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Stellenbosch prof warns of exploding solar geysers in Cpt


gallderhen
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I suppose it is possible. But I learned something with cars. The trouble doesn't start when the water is boiling. The trouble starts when there is no more water to boil. The reason the water boils is because it is absorbing the heat and changing state. As long as you have water that can boil, you are usually okay. I would think that most thermo-siphon systems will not allow water to drop so low that the panel itself is left without water.

I suspect it also depends on the kind of system you have installed. I have no fear that anything bad is going to happen to my flat-panel thermo-siphon system.

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  • 2 weeks later...

Jip, I have EV tubes so I have that problem.

There is a setting on the controller, like when one is away on holiday, to switch the system "off". What it then does is recycles the hot water at night to cool it off for the next day.

Hope that would work if I hear the alarm when it overheats, and I switch it to Holiday mode.

Lame as can be but it is either that or covering the tubes.

OR, I find a way to connect a rainwater supply to the geyser using a pressure pump which could then solve the shower issue if / when Cpt runs dry.

Like if there is pressure, use municipal water. If there is none, auto switch over and use pressure pump and rainwater. 

Is there a BMV for water pressure, to use the relay? :D:D:D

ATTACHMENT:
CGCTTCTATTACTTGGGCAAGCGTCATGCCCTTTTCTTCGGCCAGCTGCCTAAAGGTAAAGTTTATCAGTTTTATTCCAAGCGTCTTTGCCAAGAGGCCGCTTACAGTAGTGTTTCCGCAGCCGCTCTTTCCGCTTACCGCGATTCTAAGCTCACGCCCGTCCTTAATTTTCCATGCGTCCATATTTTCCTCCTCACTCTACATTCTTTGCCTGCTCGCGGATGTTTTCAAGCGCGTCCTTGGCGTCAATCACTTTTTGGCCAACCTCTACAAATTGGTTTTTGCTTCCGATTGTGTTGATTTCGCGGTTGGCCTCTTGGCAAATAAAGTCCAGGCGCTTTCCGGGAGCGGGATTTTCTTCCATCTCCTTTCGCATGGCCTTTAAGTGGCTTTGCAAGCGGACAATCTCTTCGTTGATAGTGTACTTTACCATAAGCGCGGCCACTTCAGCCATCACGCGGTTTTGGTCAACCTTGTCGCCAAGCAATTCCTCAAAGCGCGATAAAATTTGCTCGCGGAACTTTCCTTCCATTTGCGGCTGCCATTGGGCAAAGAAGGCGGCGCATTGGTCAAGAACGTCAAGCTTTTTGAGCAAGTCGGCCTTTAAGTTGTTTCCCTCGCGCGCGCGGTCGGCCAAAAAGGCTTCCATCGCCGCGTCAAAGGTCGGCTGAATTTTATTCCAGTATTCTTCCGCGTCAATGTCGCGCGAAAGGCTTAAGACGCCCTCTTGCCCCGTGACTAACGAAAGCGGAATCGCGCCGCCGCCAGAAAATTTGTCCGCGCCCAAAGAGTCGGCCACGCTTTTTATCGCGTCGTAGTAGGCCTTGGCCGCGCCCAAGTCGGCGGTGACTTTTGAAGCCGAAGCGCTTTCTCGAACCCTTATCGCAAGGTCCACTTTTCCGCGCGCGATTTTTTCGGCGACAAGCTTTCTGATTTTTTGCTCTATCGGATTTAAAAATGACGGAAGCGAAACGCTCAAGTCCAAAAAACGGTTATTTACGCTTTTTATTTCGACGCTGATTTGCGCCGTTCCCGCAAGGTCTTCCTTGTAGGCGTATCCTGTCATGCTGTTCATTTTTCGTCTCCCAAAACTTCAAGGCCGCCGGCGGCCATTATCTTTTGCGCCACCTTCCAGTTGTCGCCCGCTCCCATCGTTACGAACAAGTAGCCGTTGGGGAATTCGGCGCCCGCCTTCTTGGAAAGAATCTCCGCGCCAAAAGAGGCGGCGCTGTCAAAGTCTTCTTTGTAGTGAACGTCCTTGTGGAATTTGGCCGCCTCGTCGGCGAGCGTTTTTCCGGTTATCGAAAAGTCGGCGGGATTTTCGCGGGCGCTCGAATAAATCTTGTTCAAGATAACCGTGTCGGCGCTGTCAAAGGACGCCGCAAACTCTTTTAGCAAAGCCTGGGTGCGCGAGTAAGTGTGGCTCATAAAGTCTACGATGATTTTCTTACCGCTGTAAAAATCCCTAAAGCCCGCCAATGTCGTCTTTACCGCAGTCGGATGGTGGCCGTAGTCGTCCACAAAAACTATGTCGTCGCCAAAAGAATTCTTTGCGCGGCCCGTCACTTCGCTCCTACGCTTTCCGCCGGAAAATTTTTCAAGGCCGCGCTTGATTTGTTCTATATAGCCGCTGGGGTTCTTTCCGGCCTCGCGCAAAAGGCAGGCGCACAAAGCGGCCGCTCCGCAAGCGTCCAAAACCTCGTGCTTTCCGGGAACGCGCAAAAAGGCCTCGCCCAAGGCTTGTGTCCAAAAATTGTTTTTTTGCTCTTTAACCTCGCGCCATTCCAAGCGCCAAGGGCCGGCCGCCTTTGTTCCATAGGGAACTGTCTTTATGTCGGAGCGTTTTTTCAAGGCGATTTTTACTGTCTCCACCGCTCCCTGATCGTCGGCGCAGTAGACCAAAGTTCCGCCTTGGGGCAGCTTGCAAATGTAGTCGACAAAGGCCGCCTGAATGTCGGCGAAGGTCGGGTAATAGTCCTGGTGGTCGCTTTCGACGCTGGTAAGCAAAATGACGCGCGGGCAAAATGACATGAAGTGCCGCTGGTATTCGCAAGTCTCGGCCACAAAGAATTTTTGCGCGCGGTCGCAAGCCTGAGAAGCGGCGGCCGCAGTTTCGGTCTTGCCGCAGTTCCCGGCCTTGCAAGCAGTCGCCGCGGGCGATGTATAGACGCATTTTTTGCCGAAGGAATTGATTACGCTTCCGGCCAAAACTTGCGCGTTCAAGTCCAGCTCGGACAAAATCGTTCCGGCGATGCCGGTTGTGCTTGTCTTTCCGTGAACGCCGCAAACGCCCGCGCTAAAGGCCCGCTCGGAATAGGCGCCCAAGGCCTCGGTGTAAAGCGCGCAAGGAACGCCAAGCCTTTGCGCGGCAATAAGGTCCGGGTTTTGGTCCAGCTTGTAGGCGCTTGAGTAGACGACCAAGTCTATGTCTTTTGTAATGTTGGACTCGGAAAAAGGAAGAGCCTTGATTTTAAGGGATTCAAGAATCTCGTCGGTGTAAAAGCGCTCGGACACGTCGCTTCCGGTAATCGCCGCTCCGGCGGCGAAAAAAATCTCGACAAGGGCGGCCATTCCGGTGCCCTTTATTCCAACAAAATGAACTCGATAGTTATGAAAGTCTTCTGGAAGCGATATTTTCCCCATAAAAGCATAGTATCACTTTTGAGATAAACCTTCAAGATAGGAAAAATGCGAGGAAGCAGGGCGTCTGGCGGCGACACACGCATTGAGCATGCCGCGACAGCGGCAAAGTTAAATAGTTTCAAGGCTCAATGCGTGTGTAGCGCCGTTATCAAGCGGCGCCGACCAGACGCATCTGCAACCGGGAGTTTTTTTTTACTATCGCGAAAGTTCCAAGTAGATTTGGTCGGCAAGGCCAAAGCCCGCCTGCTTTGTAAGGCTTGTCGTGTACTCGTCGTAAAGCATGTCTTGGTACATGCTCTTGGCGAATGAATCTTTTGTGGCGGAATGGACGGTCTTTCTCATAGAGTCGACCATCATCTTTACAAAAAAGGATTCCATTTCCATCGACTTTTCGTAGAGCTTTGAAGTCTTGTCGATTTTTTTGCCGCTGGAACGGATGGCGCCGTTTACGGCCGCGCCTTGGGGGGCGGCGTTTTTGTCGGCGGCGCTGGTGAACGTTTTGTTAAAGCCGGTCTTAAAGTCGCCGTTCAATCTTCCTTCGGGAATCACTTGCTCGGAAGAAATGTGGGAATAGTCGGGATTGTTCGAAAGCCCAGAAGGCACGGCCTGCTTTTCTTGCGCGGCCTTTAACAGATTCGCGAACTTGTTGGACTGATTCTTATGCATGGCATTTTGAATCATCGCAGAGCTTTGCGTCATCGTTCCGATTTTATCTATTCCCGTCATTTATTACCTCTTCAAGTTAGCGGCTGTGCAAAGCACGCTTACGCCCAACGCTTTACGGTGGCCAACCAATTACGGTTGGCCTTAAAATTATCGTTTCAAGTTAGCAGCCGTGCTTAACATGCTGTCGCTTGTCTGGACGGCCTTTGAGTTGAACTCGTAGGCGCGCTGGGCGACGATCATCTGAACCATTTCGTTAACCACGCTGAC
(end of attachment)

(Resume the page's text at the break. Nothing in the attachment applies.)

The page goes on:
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53 minutes ago, The Terrible Triplett said:

Is there a BMV for water pressure, to use the relay? :D:D:D

I'm hearing noises about legality of having such dual sources and the danger of backfeeding into the (water) grid when the pressure is down. Essentially, the same problem we have with electricity :-)

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9 hours ago, plonkster said:

I'm hearing noises about legality of having such dual sources and the danger of backfeeding into the (water) grid when the pressure is down. Essentially, the same problem we have with electricity :-)

I heard word in all the noises that apparently one needs to also install a V-Valve. it is blueish and rather expensive and what it does is it stops the flow back to the main supply, very similar to a non-return valve, if you have a "water-tied" system? 

Luckily one needs no engineers report yet, but that may be on the cards too.

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3 hours ago, The Terrible Triplett said:

one needs to also install a V-Valve

Yes, it needs a low pressure zone in the middle so that it is impossible for water to flow backwards into the supply. It's not really old news, this sort of thing is done frequently at irrigation setups where the fertilizer might be dissolved in the water. Last thing you want is for that to leach back into the supply.

If your municipal supply runs via a float valve into a backup tank, and you have a boost pump after that (ie no direct connection), then by definition you have a sufficient air gap and no backflow is possible. But if the pump breaks you have no water.

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On 10/27/2017 at 3:11 PM, gabriel said:

the municipal water meter incorporates a one way valve

I don't think that is sufficient. Those valves don't always seal fully, and if it is of the flapper kind, some water will flow past it before the flapper... uhm... flaps shut. Depends also how the meter is installed, if it isn't fully level, gravity might hold it open far enough that you can treacle a slow feed back.

Personally, I think a big ball valve is sufficient, but operator error still exists.

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3 minutes ago, gabriel said:

to tell the truth, i'm more concerned about their water getting into my system than vice versa :D

Reminds me of the old Microsoft joke.

Apparently, if you take a Microsoft Windows CD and play it backwards, you will hear satanic messages. This is however nothing compared to what happens if you play it forwards. Then it install windows!

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